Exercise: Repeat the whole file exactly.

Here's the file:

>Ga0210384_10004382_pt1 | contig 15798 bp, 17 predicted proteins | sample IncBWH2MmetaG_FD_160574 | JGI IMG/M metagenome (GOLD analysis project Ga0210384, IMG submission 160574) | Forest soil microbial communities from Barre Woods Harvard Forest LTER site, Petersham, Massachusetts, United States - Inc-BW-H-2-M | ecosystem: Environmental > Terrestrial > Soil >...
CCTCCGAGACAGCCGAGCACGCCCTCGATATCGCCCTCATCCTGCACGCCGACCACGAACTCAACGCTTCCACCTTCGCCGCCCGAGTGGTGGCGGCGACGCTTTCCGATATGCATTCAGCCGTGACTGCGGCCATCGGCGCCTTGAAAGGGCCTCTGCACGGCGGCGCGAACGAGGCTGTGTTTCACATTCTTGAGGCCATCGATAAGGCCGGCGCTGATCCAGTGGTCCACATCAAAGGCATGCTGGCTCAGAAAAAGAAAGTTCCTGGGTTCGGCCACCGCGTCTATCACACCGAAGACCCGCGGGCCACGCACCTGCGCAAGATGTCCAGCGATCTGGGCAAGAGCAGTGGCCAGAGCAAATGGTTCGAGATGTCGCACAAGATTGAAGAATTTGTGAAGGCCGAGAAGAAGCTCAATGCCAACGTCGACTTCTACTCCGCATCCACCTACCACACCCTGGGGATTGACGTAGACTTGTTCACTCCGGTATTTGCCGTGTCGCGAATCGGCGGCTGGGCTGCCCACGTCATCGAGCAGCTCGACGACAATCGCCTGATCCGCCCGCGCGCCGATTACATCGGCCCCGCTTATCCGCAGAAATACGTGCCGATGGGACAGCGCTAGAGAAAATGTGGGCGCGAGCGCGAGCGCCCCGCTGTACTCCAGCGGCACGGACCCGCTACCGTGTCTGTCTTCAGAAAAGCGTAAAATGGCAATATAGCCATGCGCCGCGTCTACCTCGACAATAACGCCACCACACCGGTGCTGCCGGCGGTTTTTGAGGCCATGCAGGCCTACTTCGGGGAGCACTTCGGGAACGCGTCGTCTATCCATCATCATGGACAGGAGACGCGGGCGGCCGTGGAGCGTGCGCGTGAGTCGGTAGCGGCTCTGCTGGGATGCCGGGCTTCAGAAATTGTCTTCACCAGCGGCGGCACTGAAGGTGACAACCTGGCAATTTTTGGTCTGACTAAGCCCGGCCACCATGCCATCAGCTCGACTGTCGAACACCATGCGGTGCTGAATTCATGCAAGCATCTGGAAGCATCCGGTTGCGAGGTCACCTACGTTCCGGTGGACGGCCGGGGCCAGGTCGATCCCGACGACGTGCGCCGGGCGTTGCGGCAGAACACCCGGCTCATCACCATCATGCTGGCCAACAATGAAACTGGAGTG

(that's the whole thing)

>Ga0210384_10004382_pt1 | contig 15798 bp, 17 predicted proteins | sample IncBWH2MmetaG_FD_160574 | JGI IMG/M metagenome (GOLD analysis project Ga0210384, IMG submission 160574) | Forest soil microbial communities from Barre Woods Harvard Forest LTER site, Petersham, Massachusetts, United States - Inc-BW-H-2-M | ecosystem: Environmental > Terrestrial > Soil >...
CCTCCGAGACAGCCGAGCACGCCCTCGATATCGCCCTCATCCTGCACGCCGACCACGAACTCAACGCTTCCACCTTCGCCGCCCGAGTGGTGGCGGCGACGCTTTCCGATATGCATTCAGCCGTGACTGCGGCCATCGGCGCCTTGAAAGGGCCTCTGCACGGCGGCGCGAACGAGGCTGTGTTTCACATTCTTGAGGCCATCGATAAGGCCGGCGCTGATCCAGTGGTCCACATCAAAGGCATGCTGGCTCAGAAAAAGAAAGTTCCTGGGTTCGGCCACCGCGTCTATCACACCGAAGACCCGCGGGCCACGCACCTGCGCAAGATGTCCAGCGATCTGGGCAAGAGCAGTGGCCAGAGCAAATGGTTCGAGATGTCGCACAAGATTGAAGAATTTGTGAAGGCCGAGAAGAAGCTCAATGCCAACGTCGACTTCTACTCCGCATCCACCTACCACACCCTGGGGATTGACGTAGACTTGTTCACTCCGGTATTTGCCGTGTCGCGAATCGGCGGCTGGGCTGCCCACGTCATCGAGCAGCTCGACGACAATCGCCTGATCCGCCCGCGCGCCGATTACATCGGCCCCGCTTATCCGCAGAAATACGTGCCGATGGGACAGCGCTAGAGAAAATGTGGGCGCGAGCGCGAGCGCCCCGCTGTACTCCAGCGGCACGGACCCGCTACCGTGTCTGTCTTCAGAAAAGCGTAAAATGGCAATATAGCCATGCGCCGCGTCTACCTCGACAATAACGCCACCACACCGGTGCTGCCGGCGGTTTTTGAGGCCATGCAGGCCTACTTCGGGGAGCACTTCGGGAACGCGTCGTCTATCCATCATCATGGACAGGAGACGCGGGCGGCCGTGGAGCGTGCGCGTGAGTCGGTAGCGGCTCTGCTGGGATGCCGGGCTTCAGAAATTGTCTTCACCAGCGGCGGCACTGAAGGTGACAACCTGGCAATTTTTGGTCTGACTAAGCCCGGCCACCATGCCATCAGCTCGACTGTCGAACACCATGCGGTGCTGAATTCATGCAAGCATCTGGAAGCATCCGGTTGCGAGGTCACCTACGTTCCGGTGGACGGCCGGGGCCAGGTCGATCCCGACGACGTGCGCCGGGCGTTGCGGCAGAACACCCGGCTCATCACCATCATGCTGGCCAACAATGAAACTGGAGTG